Saynora, Cult

I came out of Comic Con psyched for Cult. After a marathon viewing of 5 pilot episodes (666 Park Avenue, Arrow, Revolution, The Following and Cult) in a row, Cult was the show I was the most excited for. I actually saw the pilot twice that weekend – once on Preview Night and a second time during the panel for the show. I even went out of my way to get a wrist band for the autograph signing. I was excited for the show. I knew it would have some trouble finding an audience, but I really was looking forward to it and was hoping that it would succeed.

Fast forward nine months. Today Cult was cancelled. Upon hearing the news my first reaction was that I was surprised it took that long. The second was basically meh. A part of me does hope that CW will release the remaining episodes online, but if I don’t get that closure I don’t know that I’ll be upset.

So what went so wrong?

@TheCancelBear on Twitter was noticing a lot of #fanexcusebingo going on today, so before I get into the meat of it I’ll run through some of the excuses:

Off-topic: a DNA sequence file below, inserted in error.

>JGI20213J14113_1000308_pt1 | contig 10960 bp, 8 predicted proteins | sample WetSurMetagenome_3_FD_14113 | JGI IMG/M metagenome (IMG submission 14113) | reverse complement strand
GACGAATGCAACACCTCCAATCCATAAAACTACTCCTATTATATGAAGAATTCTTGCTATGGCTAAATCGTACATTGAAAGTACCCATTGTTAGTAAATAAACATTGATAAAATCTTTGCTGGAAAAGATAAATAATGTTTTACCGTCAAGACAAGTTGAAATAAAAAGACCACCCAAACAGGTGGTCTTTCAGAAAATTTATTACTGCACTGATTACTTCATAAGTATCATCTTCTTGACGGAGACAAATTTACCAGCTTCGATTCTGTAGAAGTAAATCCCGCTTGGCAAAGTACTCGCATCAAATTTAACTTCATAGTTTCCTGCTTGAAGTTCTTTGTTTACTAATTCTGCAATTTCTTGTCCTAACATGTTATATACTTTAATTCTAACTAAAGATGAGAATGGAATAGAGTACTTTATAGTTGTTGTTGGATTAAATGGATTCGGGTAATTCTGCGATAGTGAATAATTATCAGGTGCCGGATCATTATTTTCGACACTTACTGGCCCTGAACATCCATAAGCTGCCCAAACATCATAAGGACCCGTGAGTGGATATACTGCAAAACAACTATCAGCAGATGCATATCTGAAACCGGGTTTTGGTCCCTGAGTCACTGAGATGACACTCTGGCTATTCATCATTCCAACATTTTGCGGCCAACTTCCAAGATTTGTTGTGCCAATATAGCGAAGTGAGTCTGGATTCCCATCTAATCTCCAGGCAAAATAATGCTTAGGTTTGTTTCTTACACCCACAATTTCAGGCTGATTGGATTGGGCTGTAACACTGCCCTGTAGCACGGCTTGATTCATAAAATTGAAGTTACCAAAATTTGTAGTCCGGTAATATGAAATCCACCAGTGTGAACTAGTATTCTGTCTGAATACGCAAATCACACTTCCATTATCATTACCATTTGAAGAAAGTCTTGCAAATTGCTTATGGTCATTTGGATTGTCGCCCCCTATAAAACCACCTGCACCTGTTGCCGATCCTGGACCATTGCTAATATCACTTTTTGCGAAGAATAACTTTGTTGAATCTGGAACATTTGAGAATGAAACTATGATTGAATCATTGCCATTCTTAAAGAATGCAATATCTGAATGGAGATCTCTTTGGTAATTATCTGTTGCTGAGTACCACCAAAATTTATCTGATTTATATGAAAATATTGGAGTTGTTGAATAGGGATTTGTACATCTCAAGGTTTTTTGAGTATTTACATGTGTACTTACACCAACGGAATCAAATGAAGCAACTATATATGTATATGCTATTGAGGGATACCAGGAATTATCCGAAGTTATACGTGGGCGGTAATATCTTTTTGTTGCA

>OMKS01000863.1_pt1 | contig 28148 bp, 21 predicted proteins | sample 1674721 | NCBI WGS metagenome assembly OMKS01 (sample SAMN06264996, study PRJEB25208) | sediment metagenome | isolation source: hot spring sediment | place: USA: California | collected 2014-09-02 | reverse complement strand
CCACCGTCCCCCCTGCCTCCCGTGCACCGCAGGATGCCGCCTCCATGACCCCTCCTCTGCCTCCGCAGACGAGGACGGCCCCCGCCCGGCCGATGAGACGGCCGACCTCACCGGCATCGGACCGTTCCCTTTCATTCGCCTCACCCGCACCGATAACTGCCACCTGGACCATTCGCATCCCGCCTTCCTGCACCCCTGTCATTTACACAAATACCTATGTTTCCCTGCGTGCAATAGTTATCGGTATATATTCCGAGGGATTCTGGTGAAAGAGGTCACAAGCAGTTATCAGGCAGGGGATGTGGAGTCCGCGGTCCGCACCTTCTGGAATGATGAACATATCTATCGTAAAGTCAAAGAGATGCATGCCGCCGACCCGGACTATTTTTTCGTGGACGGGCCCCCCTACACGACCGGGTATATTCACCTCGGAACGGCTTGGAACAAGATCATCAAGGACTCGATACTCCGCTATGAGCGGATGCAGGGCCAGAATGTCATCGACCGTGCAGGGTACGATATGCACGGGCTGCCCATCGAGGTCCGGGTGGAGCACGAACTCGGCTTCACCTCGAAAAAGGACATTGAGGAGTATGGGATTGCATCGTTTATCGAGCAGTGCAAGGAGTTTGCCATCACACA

The network didn’t like the show. I never got this excuse. Shows are not green lit if the studios don’t like them because they are in a business of making money and only want to put out shows they believe will be able to accomplish this goal. There is a difference between a network not liking the show and the network losing faith in the show. Those are two totally different things. I do think the later is true, but that’s because at the end of the day the CW is a business and it has to make money. They had enough faith in the show to try moving it to Friday instead of killing it outright at first, but when that failed to help any they really had no choice. Also remember that CW is the smallest of the big 5 by far and they don’t have the same wiggle room to keep struggling shows that other networks might. The fact that the show didn’t get critical praise (a reason a show might be kept around even if ratings are otherwise iffy) didn’t help either.